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Shanghai Girls by Lisa See
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3,7062851,413 (3.81)271
  1. 20
    Girl in Translation: A Novel by Jean Kwok (terran)
    terran: Chinese Americans, Mother and daughters, Family, Poverty, Immigrants
  2. 03
    Hotel on the Corner of Bitter and Sweet by Jamie Ford (tahcastle)
    tahcastle: Both novels illustrated the discrimination in the United States, of Japanese during the war and of the Chinese after the war.
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Review: Shanghai Girls by Lisa See. 02/19/2018

This was an excellent book. Well written, great plot, characters were well developed, and intriguing. The story is about two sisters, Pearl and May who grew up in pre-WWII in Shanghai where their parents sacrificed their daughters to arranged marriages. The girls were unprepared for the sudden change in their lives married to brothers, Sam age 18 and Vern age 16.

The eldest girl, Pearl (the narrator) on her wedding night sanctified her marriage but the youngest, May couldn’t go through with it. Her husband was so immature and believed to have emotional problems. The father, Louie who bought them was sending his sons to America for a better start in their marriages but the sisters stay behind until they were sent for by their husbands. They were also told that they would have a better life, beautiful things, servants and a home of comfort and riches.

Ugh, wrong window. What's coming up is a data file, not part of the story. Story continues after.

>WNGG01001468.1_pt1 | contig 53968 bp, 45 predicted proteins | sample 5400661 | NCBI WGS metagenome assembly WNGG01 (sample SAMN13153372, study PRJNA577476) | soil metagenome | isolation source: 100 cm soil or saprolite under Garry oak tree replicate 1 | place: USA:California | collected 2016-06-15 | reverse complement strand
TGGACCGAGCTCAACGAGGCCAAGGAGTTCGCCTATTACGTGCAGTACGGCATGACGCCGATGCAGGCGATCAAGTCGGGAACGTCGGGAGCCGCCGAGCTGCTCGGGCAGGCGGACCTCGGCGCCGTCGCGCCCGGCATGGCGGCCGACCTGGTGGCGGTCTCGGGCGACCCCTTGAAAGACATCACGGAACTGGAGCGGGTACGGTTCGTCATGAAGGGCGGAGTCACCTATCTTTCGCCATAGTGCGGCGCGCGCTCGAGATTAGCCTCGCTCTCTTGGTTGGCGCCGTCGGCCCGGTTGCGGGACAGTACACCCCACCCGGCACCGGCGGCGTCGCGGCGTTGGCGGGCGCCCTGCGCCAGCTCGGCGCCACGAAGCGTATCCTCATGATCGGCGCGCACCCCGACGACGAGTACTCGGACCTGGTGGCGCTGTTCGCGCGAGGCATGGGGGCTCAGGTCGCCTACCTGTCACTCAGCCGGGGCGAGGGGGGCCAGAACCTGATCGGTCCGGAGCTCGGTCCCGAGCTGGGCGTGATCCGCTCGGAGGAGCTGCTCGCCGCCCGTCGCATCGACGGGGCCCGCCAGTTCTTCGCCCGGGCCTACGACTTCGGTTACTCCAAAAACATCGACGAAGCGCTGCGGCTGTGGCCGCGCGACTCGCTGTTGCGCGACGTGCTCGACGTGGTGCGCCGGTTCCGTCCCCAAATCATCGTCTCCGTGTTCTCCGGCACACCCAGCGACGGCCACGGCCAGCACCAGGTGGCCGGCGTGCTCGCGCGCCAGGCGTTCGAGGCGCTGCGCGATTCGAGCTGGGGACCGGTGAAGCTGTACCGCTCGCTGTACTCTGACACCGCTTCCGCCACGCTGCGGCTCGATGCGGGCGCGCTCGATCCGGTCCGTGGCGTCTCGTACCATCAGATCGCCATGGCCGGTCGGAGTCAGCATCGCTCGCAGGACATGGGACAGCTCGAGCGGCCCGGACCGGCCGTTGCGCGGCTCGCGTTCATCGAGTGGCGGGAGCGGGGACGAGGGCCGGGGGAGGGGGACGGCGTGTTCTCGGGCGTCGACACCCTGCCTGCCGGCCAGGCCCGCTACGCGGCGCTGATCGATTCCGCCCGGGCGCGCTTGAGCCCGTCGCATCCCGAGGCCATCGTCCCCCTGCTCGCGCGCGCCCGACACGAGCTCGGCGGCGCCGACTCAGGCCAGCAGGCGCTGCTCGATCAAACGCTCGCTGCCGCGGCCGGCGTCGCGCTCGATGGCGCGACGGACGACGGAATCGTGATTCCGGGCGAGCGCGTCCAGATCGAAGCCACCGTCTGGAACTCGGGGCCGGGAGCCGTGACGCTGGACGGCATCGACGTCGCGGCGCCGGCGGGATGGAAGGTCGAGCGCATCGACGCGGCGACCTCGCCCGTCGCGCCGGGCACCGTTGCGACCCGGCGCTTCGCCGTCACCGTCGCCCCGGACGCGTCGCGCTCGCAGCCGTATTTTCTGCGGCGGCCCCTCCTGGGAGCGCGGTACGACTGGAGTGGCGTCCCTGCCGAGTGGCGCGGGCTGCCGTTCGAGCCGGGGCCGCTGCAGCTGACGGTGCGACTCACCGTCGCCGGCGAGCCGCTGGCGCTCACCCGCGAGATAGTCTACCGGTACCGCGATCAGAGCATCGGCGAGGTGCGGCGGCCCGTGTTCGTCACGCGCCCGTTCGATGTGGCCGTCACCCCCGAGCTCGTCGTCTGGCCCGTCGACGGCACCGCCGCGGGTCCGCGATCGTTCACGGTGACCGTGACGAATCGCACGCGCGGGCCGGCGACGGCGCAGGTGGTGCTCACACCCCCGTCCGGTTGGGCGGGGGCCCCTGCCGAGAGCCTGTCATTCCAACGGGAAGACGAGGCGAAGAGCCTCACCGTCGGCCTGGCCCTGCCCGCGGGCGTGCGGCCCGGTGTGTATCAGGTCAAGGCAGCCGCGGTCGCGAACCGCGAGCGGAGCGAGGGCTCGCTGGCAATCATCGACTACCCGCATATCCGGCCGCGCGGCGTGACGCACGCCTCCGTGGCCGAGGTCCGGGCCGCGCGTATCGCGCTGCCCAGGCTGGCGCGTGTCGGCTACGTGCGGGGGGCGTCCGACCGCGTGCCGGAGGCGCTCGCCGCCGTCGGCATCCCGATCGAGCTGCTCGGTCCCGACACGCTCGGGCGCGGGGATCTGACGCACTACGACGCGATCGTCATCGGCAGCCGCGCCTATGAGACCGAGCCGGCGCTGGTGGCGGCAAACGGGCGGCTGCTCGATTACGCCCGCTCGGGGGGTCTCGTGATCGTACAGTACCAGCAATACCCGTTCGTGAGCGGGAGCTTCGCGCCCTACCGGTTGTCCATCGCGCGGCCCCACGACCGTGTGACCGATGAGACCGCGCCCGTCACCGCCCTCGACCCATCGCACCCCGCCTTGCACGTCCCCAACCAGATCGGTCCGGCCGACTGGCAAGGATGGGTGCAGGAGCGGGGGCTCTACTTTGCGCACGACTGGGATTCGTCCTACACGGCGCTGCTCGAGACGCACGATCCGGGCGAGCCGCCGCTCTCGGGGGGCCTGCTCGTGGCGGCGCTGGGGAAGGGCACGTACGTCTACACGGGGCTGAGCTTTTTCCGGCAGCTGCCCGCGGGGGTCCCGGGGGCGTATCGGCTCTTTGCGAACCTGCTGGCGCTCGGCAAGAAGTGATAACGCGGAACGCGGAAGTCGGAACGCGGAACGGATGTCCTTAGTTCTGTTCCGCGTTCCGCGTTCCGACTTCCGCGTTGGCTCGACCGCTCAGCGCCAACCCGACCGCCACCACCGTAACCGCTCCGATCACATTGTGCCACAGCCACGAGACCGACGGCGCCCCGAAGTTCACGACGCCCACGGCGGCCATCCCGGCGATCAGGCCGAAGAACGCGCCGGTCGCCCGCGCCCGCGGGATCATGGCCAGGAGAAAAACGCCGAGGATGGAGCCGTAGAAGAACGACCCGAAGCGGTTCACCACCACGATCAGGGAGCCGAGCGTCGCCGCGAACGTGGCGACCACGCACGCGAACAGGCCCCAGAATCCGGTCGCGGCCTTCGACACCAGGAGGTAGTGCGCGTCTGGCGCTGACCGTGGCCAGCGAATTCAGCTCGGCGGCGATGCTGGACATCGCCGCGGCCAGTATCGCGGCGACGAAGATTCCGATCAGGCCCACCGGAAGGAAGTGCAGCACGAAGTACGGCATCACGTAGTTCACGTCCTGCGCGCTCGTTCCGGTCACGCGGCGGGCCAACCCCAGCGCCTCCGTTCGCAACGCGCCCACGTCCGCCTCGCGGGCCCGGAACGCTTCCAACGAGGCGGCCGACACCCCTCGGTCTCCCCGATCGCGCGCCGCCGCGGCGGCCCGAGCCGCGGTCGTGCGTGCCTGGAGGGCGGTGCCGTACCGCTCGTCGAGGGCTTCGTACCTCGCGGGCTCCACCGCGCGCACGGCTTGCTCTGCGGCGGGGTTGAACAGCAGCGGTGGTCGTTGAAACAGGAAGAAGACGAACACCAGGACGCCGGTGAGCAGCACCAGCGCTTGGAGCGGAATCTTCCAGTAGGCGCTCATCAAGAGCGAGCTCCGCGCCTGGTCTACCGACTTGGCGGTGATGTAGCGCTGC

However, their journey was brutal throughout their arrival in America. They had to go through customs and than place in an immigration place called, Angel Island. The sisters were there for months and struggled to survive the rules and condition of the place and one sister was pregnant unprepared to deliver a baby in the showers. When they were finally released with the baby girl who they named Joy they had no choice but to find their husbands in San Francisco, Chinatown only to be disappointed and not wanted by the people and were treated cruelly.

I felt sadness for Pearl because all the things she had to endure in her young life. Even though the sisters were inseparable Pearl desperately holds back contempt for the actions, rivalries, jealousy and painful memories of protecting her younger sister in giving her a better life. Near the end Pearl and May finally have an irate argument and their love for each other didn’t stop either one from driving the knife in deeply and hurting each other with unforgettable painful words… ( )
  Juan-banjo | Feb 26, 2018 |
Awesome book! I really learned a lot from this book. Definitely a page turner for me. ( )
  anacskie | Dec 22, 2017 |
Awesome book! I really learned a lot from this book. Definitely a page turner for me. ( )
  anacskie | Dec 22, 2017 |
This is not an enjoyable read but it is satisfying. It is pretty brutal at times describing the life of 2 women (sisters) from 1937 to 1957. They start as fashionable girls in Shanghai with a good life complete with servants, but WWII and the invasion of the Japanese along with the bankruptcy of their father wrecks that life. They flee china by their wits through Hong Kong to be with husbands of arranged marriages (done by their father to to try to solve his debt problems). Arriving in the USA is a mixed blessing as they have to survive in a country that really does not want them.